Whole number of votes for Bth Sena
tor, €618: for Dutce Arnold, 3367; Wil-
Kingon, 3200; scattering 13. Majority
for Arnold, 116.
Whole number of votes for Oth Sena
tor, €599 for Kthan Foster, 3353: Rem
ington, 3187; scattering 59, Majority
for Foster, 107,
Whaole number of votes for 10th Sena
tor, 6717 for William Smith, 33535 Dur
fee, 2860: Burgess, 197 scattering 7.
No election; William Swmith wanting ¢
more votes toeleet him,
The Secretary of State, Attorney Gen
eral; and General Treasurer, were re-e
-leeted without ummsilinn_ 3
Messrs, Ruggles, Pratt, and Shippec,
were then appomted a Committee, to
wait on the oflicers elected, and inform |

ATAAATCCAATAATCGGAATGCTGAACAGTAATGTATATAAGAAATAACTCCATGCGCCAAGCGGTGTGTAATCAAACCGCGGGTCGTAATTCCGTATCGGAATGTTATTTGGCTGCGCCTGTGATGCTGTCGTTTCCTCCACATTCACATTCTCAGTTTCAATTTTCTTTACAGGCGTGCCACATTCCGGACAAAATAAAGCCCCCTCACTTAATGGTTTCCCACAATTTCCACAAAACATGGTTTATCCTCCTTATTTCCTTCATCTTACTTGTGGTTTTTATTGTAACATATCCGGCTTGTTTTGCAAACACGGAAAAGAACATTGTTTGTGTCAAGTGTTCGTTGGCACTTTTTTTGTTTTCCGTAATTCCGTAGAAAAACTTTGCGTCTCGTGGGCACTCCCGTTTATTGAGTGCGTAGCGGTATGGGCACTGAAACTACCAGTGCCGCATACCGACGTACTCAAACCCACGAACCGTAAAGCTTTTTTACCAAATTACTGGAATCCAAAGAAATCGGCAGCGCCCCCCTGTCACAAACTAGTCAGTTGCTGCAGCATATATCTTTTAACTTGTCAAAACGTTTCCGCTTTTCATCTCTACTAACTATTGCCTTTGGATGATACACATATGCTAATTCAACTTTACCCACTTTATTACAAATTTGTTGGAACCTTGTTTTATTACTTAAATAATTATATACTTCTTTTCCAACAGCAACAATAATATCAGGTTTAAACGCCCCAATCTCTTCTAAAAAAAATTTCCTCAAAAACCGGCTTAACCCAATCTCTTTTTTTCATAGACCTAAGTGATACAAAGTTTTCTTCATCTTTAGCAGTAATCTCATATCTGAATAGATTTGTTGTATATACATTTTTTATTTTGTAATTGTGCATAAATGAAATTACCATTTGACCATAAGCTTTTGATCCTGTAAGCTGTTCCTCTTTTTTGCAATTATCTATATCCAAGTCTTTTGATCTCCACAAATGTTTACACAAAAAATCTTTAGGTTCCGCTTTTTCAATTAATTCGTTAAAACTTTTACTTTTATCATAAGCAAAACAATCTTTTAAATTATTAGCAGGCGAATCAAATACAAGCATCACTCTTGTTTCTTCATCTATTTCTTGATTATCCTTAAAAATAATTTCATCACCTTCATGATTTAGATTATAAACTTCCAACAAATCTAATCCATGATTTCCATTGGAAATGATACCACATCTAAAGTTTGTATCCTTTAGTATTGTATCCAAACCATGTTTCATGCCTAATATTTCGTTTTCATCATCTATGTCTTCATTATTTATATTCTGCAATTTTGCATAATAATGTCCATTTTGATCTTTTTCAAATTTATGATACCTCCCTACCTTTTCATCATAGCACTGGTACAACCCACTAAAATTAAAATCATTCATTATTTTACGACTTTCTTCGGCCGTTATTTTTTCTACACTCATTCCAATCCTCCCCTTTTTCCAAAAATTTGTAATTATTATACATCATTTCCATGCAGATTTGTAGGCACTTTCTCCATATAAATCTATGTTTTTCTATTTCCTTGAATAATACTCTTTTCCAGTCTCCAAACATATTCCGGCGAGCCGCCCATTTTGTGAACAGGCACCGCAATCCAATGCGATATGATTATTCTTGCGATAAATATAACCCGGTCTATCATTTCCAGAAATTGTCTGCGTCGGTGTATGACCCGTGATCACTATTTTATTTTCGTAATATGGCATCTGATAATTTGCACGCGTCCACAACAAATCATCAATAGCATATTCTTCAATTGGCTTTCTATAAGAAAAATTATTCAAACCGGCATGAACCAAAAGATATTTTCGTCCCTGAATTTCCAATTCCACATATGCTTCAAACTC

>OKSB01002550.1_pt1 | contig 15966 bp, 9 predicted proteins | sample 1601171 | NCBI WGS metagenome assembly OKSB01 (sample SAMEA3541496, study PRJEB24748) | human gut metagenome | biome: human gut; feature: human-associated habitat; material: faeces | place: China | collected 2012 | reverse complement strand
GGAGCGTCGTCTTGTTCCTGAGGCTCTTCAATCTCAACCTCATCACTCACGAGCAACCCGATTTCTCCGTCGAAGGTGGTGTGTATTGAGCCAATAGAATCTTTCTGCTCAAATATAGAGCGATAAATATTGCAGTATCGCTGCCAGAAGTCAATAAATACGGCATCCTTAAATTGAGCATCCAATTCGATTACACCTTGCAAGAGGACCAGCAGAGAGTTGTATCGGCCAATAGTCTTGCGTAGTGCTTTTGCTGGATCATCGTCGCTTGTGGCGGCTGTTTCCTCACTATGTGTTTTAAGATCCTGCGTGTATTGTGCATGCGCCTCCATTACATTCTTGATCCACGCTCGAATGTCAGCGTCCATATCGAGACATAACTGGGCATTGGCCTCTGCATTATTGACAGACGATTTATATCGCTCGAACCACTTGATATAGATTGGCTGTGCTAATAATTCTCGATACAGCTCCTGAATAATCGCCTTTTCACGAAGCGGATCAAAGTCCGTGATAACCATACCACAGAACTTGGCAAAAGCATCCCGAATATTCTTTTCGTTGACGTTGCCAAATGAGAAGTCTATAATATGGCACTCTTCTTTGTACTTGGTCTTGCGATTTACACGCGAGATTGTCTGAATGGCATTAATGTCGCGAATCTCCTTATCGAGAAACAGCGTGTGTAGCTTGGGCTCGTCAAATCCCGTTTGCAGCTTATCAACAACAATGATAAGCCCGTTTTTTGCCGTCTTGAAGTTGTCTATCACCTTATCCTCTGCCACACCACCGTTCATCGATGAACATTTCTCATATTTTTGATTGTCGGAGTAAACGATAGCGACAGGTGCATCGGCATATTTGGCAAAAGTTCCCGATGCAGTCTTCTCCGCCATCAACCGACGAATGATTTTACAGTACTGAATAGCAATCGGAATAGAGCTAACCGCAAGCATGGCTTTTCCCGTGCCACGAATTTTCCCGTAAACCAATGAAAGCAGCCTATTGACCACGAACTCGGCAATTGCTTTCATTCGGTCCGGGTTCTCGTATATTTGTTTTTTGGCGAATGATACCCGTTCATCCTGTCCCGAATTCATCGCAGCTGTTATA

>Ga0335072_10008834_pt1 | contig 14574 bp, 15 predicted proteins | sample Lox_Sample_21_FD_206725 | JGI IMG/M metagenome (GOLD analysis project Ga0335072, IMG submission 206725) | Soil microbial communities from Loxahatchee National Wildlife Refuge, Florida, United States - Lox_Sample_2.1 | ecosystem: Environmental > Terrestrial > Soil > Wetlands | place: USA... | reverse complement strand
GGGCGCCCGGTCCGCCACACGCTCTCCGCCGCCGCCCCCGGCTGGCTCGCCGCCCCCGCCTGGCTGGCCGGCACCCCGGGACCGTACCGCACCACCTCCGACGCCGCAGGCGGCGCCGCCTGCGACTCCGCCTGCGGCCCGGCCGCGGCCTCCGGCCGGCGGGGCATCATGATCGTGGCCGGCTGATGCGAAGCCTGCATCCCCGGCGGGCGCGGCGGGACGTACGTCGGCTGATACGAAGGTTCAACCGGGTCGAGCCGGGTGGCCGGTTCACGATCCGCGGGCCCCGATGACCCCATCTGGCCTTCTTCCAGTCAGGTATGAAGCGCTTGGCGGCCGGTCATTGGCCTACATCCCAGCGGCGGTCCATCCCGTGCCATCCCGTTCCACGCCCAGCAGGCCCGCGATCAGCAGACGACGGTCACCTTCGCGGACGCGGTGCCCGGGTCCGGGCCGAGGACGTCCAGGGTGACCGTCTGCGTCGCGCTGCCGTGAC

them of theiwr appointment, f
Governor Fenoer in the termediate
time, addrcgscd the Assembly as follows:
Gontlomen of the House of Representalives:
I rige to express a deep sense of obli
gution I am under to vour constituents,
the good people of this State, for the dis-'
tinguished honors they huve so frequent-
Iv conferred on e, I return them my
thanks. My acts agrecable to iny views
have been recommended with sincerity,
and 1 have served the State faithfully if
‘not acceptably. Assure your constitu
ents that the same feelings and zeal in
their service, which I have herctofore
felt and manifested, will remain unabated
in my retirement,
The Committee having returned, to
gether with the new Governor and Sen
ate, the following gentlemen were then
declared elected; and proclumation was
made accordingly, by the town Sergeant,
His Eccelleney
Govenryzonr, Capraiy GENERAL, AND CoMa
s Hlonor
Lisvrexast Govenson.
I Sreeney Sreere, Lsq.
2 [ No choice, |
3 Bexasamiy Sarrn, Esq.
4 Sreraes B Corvewr, Esq.
L 0 Samene W Kiva, Esq.
6 Wacer Weepes, Eeq.
7 Twomas Wierrr, Faq.